It also shows that schools that take projects, like Jason Smith at Baylor or Aaron Curry at Wake, where you have players who can run but don't possess the bulk in high school, often get rewarded because in time they can develop past those hyped-up bigger guys who might not move as well.

From Sean in Pennsylvania: Boise has a nice program but let's not get carried away. Outside of the Oklahoma game, which we all knew was a game Oklahoma didn't care about (see Alabama in the 2009 Sugar Bowl for comparison), what has Boise done? I'll give you the fact that they consistently dominate their conference. Great, what else? I have a couple items for you: In 2007, the played 1 BCS conference team and were soundly beaten. Guess who? 4-9 Washington led by Ty Willingham. In 2005, they were 0-3 against BCS conference teams. Including a 48-13 loss to Georgia. One of these years I hope the BCS puts them in the title game.

Feldman: Sean, as I said, I think it's the level the Boise program has been elevated to in the last 3-4 years that has changed its perception nationally. You simply can't just dismiss their beating OU and say, "Well, forget about that one game." It's not Boise's fault, whatever motivation the Sooners may or may not have had. And there have been others. This year, they beat No. 17 Oregon and did so at one of the loudest stadiums in the country, and they did it while playing a redshirt freshman QB who had played in only two college games before that. In 2006, they crushed Oregon State, 42-14, and that was a Beaver team that went on to win 10 games that year. And you can talk all you want about playing BCS schools, but the truth is, most BCS schools don't want any part of having to play a home-and-home with Boise. From talking to the folks inside the BSU program, they hear some offers of 2-for-1s, and at this point, those aren't very tempting.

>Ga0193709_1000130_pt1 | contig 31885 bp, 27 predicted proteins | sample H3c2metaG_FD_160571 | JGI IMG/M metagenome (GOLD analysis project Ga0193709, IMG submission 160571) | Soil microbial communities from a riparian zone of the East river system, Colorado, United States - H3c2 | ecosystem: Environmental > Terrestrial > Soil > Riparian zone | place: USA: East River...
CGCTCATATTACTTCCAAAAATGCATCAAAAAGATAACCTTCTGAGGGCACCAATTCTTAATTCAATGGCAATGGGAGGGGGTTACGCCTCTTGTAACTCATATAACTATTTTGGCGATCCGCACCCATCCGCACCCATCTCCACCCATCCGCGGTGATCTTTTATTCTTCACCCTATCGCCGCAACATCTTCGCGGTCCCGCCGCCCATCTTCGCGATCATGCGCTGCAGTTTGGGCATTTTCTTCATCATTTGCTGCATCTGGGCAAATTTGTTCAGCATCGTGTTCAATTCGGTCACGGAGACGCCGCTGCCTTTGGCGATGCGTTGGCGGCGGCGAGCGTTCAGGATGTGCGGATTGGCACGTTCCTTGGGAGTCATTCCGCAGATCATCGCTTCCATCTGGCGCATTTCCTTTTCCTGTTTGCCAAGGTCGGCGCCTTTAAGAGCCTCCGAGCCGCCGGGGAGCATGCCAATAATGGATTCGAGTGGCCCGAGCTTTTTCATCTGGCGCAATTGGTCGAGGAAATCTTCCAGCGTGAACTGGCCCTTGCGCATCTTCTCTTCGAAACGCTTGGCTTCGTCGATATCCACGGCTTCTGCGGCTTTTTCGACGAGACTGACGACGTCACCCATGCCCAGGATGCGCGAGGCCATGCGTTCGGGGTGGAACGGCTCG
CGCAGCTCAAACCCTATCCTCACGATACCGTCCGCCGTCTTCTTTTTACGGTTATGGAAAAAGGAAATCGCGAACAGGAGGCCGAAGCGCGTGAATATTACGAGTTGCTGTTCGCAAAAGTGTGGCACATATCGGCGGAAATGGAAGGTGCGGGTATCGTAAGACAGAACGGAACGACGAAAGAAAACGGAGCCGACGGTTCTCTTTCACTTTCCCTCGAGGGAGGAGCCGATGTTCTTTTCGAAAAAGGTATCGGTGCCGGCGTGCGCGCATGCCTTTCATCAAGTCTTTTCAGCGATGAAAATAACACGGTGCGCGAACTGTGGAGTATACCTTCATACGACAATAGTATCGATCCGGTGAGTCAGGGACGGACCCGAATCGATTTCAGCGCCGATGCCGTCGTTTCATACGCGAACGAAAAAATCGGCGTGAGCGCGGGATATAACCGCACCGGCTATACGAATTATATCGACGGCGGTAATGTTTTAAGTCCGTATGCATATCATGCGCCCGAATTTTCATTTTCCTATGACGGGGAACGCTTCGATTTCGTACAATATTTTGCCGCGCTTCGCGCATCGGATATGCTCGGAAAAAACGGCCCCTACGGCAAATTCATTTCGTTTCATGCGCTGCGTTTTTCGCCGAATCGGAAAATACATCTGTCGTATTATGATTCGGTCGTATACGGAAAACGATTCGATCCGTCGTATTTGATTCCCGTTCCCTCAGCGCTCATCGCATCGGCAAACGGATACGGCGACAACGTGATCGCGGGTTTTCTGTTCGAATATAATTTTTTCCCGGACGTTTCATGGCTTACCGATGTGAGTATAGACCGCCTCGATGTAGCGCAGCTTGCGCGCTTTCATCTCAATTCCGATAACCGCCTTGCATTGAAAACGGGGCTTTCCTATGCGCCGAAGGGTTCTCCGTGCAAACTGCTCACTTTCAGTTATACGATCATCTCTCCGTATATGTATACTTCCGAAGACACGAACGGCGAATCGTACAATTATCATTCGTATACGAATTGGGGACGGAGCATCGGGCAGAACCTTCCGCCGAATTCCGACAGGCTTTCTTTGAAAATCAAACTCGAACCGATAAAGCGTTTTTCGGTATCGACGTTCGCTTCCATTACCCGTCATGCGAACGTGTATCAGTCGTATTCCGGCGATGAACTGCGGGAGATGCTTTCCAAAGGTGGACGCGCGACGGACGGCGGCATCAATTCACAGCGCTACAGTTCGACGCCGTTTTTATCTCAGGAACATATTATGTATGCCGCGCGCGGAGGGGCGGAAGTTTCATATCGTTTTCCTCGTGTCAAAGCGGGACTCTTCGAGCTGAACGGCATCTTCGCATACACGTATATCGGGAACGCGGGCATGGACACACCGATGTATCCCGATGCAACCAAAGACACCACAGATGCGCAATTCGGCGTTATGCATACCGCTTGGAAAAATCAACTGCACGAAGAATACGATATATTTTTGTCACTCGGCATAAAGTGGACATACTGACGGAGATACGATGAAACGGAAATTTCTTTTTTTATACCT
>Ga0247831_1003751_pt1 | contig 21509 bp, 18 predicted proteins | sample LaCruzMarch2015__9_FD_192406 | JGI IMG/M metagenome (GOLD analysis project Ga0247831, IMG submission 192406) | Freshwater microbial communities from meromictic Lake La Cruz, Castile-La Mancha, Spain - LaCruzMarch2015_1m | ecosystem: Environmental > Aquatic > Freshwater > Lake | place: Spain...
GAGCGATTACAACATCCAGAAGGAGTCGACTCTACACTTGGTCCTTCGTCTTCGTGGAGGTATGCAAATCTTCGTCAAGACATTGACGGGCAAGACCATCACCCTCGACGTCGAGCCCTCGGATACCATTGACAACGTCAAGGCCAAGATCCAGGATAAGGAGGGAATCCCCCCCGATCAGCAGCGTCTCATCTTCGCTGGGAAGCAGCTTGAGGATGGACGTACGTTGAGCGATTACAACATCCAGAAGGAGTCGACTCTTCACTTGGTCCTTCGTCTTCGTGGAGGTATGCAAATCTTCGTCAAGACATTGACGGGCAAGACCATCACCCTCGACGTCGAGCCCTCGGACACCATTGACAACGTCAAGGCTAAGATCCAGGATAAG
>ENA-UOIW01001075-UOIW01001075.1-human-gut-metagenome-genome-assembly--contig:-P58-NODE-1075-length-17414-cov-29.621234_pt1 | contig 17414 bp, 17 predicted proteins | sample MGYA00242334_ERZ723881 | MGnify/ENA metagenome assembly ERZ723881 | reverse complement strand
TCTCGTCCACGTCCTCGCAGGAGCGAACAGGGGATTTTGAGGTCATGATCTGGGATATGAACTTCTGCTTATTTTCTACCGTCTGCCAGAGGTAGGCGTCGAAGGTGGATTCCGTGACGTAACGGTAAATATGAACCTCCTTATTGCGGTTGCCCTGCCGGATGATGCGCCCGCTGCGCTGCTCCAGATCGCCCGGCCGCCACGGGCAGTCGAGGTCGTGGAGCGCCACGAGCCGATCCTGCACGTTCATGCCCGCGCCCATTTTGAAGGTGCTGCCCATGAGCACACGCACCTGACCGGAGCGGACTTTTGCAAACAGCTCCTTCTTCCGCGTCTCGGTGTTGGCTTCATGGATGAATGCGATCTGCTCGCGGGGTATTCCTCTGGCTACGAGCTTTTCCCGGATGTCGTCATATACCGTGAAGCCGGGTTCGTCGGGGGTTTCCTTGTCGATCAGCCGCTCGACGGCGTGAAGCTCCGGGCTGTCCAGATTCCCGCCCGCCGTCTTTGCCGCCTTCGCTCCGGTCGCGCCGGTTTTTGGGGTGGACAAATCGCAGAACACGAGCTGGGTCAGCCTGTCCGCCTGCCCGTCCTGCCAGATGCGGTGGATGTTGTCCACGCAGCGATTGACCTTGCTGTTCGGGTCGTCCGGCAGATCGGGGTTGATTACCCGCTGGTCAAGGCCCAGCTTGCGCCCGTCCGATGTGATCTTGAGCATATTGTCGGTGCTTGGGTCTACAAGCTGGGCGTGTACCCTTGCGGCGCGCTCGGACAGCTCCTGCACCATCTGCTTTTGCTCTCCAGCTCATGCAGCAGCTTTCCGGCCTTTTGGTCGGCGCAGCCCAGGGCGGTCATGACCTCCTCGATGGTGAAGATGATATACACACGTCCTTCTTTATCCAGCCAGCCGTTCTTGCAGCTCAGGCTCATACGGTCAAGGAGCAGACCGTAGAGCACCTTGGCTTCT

I got a handful of e-mails off that entry like Sean's. A couple were from Mizzou fans, but most were from annoyed Notre Dame fans who maintained that winning in South Bend still is harder and shows more than winning at Boise. No doubt there is some prestige still associated with winning in South Bend, and as a couple of people pointed out the game would unfold on national television, so there is merit to it in that regard. However, that still doesn't outweigh the recent history. Last year, the Irish lost at home to an average Big East squad (Pittsburgh) and to a horrible Big East squad (Syracuse). The year before that, the Irish lost in South Bend to Air Force by 17, lost to Navy, were shut out by USC 38-0, lost to BC by double digits, lost to Michigan State by double digits and lost to Georgia Tech by 30. They're not much over .500 at home in Charlie Weis' four seasons at ND.

I will concede Missouri fans have at least some argument, given that the Tigers are 17-2 in the last three years at home.